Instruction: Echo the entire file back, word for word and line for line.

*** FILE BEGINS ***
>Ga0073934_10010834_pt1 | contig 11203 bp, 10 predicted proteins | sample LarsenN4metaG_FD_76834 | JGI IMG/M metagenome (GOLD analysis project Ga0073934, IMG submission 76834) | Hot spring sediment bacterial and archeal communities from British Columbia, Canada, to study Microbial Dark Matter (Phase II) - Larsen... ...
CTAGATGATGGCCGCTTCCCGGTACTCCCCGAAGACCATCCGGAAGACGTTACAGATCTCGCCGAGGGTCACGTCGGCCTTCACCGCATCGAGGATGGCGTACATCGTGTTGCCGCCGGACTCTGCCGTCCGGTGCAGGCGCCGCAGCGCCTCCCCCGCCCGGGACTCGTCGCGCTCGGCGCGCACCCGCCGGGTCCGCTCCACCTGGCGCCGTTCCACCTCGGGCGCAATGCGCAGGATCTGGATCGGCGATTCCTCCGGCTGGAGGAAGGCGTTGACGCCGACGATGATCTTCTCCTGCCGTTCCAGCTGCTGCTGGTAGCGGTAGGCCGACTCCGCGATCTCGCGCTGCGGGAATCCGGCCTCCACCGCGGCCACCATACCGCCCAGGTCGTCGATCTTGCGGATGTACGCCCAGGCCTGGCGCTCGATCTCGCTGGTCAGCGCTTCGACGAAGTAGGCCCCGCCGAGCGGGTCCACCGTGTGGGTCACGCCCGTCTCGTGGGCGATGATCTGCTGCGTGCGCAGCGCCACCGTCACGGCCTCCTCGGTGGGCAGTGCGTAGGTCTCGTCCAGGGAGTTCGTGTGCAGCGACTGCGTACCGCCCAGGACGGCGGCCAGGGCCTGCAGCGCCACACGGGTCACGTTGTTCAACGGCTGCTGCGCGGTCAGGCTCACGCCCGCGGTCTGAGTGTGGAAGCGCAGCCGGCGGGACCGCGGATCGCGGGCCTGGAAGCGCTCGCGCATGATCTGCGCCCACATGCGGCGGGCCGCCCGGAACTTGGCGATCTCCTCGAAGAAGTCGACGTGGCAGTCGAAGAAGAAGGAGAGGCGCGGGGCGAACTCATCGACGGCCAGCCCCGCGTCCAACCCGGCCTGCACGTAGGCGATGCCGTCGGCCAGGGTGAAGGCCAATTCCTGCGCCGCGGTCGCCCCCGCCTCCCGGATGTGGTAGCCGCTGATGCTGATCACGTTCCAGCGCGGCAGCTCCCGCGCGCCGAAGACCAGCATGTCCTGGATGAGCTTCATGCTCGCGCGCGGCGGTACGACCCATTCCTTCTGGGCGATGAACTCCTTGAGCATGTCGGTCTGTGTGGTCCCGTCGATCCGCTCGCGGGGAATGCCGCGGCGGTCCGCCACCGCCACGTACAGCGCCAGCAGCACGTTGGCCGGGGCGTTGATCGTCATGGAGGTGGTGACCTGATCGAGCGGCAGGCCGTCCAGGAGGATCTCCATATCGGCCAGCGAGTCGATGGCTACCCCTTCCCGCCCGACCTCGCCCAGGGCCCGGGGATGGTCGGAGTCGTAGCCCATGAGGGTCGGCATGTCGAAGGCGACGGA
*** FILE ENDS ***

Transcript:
>Ga0073934_10010834_pt1 | contig 11203 bp, 10 predicted proteins | sample LarsenN4metaG_FD_76834 | JGI IMG/M metagenome (GOLD analysis project Ga0073934, IMG submission 76834) | Hot spring sediment bacterial and archeal communities from British Columbia, Canada, to study Microbial Dark Matter (Phase II) - Larsen... ...
CTAGATGATGGCCGCTTCCCGGTACTCCCCGAAGACCATCCGGAAGACGTTACAGATCTCGCCGAGGGTCACGTCGGCCTTCACCGCATCGAGGATGGCGTACATCGTGTTGCCGCCGGACTCTGCCGTCCGGTGCAGGCGCCGCAGCGCCTCCCCCGCCCGGGACTCGTCGCGCTCGGCGCGCACCCGCCGGGTCCGCTCCACCTGGCGCCGTTCCACCTCGGGCGCAATGCGCAGGATCTGGATCGGCGATTCCTCCGGCTGGAGGAAGGCGTTGACGCCGACGATGATCTTCTCCTGCCGTTCCAGCTGCTGCTGGTAGCGGTAGGCCGACTCCGCGATCTCGCGCTGCGGGAATCCGGCCTCCACCGCGGCCACCATACCGCCCAGGTCGTCGATCTTGCGGATGTACGCCCAGGCCTGGCGCTCGATCTCGCTGGTCAGCGCTTCGACGAAGTAGGCCCCGCCGAGCGGGTCCACCGTGTGGGTCACGCCCGTCTCGTGGGCGATGATCTGCTGCGTGCGCAGCGCCACCGTCACGGCCTCCTCGGTGGGCAGTGCGTAGGTCTCGTCCAGGGAGTTCGTGTGCAGCGACTGCGTACCGCCCAGGACGGCGGCCAGGGCCTGCAGCGCCACACGGGTCACGTTGTTCAACGGCTGCTGCGCGGTCAGGCTCACGCCCGCGGTCTGAGTGTGGAAGCGCAGCCGGCGGGACCGCGGATCGCGGGCCTGGAAGCGCTCGCGCATGATCTGCGCCCACATGCGGCGGGCCGCCCGGAACTTGGCGATCTCCTCGAAGAAGTCGACGTGGCAGTCGAAGAAGAAGGAGAGGCGCGGGGCGAACTCATCGACGGCCAGCCCCGCGTCCAACCCGGCCTGCACGTAGGCGATGCCGTCGGCCAGGGTGAAGGCCAATTCCTGCGCCGCGGTCGCCCCCGCCTCCCGGATGTGGTAGCCGCTGATGCTGATCACGTTCCAGCGCGGCAGCTCCCGCGCGCCGAAGACCAGCATGTCCTGGATGAGCTTCATGCTCGCGCGCGGCGGTACGACCCATTCCTTCTGGGCGATGAACTCCTTGAGCATGTCGGTCTGTGTGGTCCCGTCGATCCGCTCGCGGGGAATGCCGCGGCGGTCCGCCACCGCCACGTACAGCGCCAGCAGCACGTTGGCCGGGGCGTTGATCGTCATGGAGGTGGTGACCTGATCGAGCGGCAGGCCGTCCAGGAGGATCTCCATATCGGCCAGCGAGTCGATGGCTACCCCTTCCCGCCCGACCTCGCCCAGGGCCCGGGGATGGTCGGAGTCGTAGCCCATGAGGGTCGGCATGTCGAAGGCGACGGA